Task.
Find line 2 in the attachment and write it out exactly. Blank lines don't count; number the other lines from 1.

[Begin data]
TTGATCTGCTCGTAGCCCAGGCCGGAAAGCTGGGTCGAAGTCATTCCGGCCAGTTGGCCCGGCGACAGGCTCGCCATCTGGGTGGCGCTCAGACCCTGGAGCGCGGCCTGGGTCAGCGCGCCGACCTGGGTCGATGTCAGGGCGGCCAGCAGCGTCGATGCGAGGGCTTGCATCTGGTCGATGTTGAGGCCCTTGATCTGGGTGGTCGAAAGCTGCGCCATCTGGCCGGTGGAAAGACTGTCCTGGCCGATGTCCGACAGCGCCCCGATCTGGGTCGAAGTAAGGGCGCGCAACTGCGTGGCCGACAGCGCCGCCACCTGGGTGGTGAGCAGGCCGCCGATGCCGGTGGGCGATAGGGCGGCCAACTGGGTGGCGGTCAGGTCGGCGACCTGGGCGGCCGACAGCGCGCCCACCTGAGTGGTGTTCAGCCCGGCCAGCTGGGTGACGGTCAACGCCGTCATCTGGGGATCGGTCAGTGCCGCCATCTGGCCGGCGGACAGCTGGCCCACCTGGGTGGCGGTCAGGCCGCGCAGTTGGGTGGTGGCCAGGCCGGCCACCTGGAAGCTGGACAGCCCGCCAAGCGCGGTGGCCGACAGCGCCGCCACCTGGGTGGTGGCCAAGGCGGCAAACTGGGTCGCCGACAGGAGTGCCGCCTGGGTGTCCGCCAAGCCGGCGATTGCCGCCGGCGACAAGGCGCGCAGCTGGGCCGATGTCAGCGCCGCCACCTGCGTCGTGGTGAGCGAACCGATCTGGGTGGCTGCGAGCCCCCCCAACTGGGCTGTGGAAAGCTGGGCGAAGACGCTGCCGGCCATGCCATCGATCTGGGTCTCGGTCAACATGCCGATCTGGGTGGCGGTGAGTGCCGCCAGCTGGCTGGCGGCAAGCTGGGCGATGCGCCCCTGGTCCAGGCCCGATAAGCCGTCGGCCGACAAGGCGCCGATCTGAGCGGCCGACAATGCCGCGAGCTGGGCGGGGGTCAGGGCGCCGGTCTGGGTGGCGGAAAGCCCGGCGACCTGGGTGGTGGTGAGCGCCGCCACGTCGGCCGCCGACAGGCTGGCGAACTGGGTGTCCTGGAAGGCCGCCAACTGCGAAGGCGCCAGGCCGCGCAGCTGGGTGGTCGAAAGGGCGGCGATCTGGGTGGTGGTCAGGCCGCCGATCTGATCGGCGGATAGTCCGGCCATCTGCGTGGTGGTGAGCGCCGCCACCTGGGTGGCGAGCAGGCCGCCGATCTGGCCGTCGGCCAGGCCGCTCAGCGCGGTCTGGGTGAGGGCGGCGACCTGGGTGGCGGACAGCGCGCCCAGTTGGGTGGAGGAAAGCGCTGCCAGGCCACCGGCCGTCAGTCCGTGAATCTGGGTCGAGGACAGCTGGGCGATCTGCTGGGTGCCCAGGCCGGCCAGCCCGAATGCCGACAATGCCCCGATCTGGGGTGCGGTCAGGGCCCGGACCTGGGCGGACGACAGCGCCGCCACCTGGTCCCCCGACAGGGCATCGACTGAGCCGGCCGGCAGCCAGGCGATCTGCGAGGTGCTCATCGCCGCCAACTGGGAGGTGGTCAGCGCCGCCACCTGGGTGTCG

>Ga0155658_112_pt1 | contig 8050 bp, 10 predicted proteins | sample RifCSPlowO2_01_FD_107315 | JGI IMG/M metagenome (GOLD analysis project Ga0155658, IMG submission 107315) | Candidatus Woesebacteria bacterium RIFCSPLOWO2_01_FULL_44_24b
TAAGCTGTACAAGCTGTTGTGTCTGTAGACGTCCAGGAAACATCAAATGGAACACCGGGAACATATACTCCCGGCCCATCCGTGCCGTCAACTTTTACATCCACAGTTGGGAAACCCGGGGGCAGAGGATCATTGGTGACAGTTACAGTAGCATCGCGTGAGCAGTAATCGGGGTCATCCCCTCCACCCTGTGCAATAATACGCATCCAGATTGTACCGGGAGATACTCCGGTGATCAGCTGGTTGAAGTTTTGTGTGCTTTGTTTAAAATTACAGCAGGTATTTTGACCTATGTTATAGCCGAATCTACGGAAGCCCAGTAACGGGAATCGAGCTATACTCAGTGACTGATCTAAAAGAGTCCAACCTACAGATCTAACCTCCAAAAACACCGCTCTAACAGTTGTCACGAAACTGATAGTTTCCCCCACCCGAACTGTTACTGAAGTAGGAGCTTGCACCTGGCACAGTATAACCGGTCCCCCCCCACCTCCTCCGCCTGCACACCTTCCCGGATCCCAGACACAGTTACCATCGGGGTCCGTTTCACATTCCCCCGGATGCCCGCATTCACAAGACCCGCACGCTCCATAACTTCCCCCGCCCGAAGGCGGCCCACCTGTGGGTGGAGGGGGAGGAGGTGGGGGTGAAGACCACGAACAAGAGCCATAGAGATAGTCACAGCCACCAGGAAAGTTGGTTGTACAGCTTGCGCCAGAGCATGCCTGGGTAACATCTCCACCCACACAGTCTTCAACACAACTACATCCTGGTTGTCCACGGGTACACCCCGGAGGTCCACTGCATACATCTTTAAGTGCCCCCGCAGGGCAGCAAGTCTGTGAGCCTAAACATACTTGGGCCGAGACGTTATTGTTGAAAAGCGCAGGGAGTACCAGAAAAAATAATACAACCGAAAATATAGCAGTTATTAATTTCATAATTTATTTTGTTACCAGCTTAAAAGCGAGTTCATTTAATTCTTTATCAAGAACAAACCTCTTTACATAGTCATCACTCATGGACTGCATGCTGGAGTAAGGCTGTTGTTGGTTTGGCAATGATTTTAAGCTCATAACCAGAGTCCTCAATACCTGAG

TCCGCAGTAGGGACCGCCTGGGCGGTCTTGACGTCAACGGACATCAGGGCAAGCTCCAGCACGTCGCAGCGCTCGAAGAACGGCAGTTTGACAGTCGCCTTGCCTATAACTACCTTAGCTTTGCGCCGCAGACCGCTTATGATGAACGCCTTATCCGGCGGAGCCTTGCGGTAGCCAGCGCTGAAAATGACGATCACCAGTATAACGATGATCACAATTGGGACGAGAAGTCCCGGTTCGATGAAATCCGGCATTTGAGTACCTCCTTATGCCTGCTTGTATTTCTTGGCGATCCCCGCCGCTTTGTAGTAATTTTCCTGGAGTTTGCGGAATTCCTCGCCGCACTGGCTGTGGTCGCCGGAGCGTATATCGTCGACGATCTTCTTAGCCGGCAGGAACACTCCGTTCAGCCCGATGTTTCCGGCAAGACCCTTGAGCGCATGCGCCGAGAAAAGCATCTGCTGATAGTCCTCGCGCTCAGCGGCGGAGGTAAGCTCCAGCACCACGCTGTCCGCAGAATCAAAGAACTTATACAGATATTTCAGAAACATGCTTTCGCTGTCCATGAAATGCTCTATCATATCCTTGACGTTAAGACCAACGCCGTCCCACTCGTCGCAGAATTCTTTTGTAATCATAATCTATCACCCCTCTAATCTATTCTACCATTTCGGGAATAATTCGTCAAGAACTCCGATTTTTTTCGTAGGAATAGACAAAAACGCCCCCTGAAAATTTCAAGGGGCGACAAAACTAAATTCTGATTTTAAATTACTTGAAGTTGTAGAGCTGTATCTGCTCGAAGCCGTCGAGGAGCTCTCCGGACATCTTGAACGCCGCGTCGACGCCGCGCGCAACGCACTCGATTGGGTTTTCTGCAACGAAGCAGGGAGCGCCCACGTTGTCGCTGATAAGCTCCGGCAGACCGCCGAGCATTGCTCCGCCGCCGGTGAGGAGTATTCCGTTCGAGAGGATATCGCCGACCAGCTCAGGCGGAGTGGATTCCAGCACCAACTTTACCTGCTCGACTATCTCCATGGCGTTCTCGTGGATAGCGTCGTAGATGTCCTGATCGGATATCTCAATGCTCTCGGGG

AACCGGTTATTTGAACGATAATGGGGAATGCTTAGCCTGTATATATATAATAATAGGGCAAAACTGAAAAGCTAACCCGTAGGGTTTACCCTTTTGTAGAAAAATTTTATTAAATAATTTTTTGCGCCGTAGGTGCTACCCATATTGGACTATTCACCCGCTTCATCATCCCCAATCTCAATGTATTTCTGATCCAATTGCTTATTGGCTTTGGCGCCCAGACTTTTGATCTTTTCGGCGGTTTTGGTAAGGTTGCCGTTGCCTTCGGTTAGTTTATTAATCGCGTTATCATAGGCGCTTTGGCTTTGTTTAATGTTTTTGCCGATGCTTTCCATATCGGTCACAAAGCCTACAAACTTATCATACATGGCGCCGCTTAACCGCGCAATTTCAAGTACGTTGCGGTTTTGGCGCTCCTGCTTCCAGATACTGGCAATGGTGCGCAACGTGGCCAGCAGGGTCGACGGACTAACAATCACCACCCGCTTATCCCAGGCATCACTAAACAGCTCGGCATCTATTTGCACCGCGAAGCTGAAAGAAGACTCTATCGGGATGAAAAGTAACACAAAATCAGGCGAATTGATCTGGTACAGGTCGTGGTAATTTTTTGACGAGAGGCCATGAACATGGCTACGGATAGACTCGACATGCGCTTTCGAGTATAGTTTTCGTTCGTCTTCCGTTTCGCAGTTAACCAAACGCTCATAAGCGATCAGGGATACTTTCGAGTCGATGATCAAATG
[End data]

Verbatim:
>Ga0155658_112_pt1 | contig 8050 bp, 10 predicted proteins | sample RifCSPlowO2_01_FD_107315 | JGI IMG/M metagenome (GOLD analysis project Ga0155658, IMG submission 107315) | Candidatus Woesebacteria bacterium RIFCSPLOWO2_01_FULL_44_24b